Anyone involved in the residential mortgage industry will not have missed the steady, and now significant, uptick in the number of lenders offering longer terms alongside their mortgage range. It seems a day doesn’t go by without ‘X’ lender announcing ‘we have extended the maximum term for all residential mortgage to 40 years’, or words like that. I know one lender who routinely considers 45 year terms. The headline is usually accompanied by statements such as, ‘it is expected that this change will help customers spread their payments over a longer term allowing a wider range of customers to secure financing with terms that suit their individual needs’. Unpicking this code, it simply means we have amended our affordability assessment to lend more money.
It’s now reported that a quarter of homeowners under 30 now have repayment terms on their mortgage of 35 years or more. One doesn’t need to be a brilliant mathematician to work out that means that is a hell of a lot of people who will be clearing their mortgages around, or after, the current state pension age. Even planned increases in this date won’t provide relief for many who will be forced to continue working, just to pay their mortgage.
It’s now reported that a quarter of homeowners under 30 now have repayment terms on their mortgage of 35 years or more.
I may be ‘teaching grandma to suck eggs’, but it’s worth noting the potentially adverse consequences of longer term repayment mortgages? To focus on just five:
- Paying more interest over the whole term: With longer mortgages, customers will pay far more interest overall. For example, a mortgage of £100,000, at a typically current SVR of 8% interest rate would result in significantly higher total interest paid over 40 years (£233,738) compared to a 25-year term (£131,545).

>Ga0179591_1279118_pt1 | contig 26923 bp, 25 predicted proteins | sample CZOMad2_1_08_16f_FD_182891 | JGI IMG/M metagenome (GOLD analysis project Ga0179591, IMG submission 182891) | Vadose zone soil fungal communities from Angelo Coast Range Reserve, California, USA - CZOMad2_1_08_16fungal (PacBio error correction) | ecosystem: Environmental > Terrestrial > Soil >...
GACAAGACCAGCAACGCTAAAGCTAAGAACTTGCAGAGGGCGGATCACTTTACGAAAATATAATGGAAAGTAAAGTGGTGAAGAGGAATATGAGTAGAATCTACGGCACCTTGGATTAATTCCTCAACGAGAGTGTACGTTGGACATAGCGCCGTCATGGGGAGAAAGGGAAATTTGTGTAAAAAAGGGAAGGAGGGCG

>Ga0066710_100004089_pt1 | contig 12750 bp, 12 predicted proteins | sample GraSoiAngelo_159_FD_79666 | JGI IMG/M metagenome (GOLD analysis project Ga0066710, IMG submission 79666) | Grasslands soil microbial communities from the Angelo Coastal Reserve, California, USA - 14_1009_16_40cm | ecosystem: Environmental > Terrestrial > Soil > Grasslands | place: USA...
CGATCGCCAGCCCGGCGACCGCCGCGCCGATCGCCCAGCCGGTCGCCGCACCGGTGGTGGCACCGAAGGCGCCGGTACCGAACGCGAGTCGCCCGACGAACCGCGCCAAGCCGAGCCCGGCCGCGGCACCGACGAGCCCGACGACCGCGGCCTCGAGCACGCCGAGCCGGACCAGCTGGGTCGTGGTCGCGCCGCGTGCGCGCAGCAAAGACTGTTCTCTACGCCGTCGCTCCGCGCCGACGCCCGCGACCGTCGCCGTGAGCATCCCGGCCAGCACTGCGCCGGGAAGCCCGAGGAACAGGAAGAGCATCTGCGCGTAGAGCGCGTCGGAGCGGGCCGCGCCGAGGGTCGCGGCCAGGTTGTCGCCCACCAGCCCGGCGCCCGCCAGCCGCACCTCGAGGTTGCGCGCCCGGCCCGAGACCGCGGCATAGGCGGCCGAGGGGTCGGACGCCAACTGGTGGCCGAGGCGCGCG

- Higher total repayment: While longer mortgage terms result in lower monthly payments, they lead to a higher total repayment over the life of the mortgage due to the extended term and the accrual of interest. Using the above example, total payments over 40 years (£333,738) compared to a 25-year term (£231,545).
- Reduced flexibility: Longer mortgages have lower monthly payments because the capital is repaid more slowly. This reduces future flexibility and takes away potential ‘forbearance’ tactics such as term extensions.
- Risk of negative equity: As the capital is repaid more slowly, longer mortgage terms may increase the risk of being in a state of negative equity for a longer period.
- Early retirement options are removed: As customers are locked in repayments for all their working life, early retirement options are limited.
Clearly, there are potential downside risks for consumers arranging long term repayment mortgages. My question then is who is thinking about the long-term needs of the customer? Surely, in today’s world ‘Consumer Duty’ should be the yardstick to measure the effectiveness of any consumer interaction in the financial services world? If so, back to basics, what is the foundation of Consumer Duty? The original FCA Dear CEO letter titled “Implementing the Consumer Duty in mortgage intermediaries” (issued 3 March 2023), it was a good starting point back then, and is equally relevant now. The FCA messaging is clear,
- Intermediaries need to design services that meet the needs, characteristics and objectives of specified target markets,
- Offer products that provide fair value with a reasonable relationship between the price consumers pay and the benefits they receive,
- Communicate with consumers in a way that enables them to make effective, timely and informed decisions,
- Support consumers needs throughout the life of the product or service they provide.
I am not, of course, saying that long term repayment mortgages are always wrong, but terms should not be recommended by default simply because the lender allows them or to aid short term ‘affordability’ where it is not a specific customer need. If firms really embrace Consumer Duty, and if it is to be the success that everyone hopes it will be, firms will need to ensure consumers really understand the potentially unintended consequences of their decisions. So the question for firms to address is, what processes are adopted to address different risks in different length of mortgage term advice, how are risks presented to consumers and how do firms assess consumer understanding of those risks?